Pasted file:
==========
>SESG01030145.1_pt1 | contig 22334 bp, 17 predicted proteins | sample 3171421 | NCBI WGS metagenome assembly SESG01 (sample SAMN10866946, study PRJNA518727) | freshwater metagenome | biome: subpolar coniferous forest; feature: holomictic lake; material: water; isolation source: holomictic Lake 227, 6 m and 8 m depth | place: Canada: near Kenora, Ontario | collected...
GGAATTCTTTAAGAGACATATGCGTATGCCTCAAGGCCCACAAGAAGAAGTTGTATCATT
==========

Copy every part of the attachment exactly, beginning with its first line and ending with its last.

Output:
>SESG01030145.1_pt1 | contig 22334 bp, 17 predicted proteins | sample 3171421 | NCBI WGS metagenome assembly SESG01 (sample SAMN10866946, study PRJNA518727) | freshwater metagenome | biome: subpolar coniferous forest; feature: holomictic lake; material: water; isolation source: holomictic Lake 227, 6 m and 8 m depth | place: Canada: near Kenora, Ontario | collected...
GGAATTCTTTAAGAGACATATGCGTATGCCTCAAGGCCCACAAGAAGAAGTTGTATCATT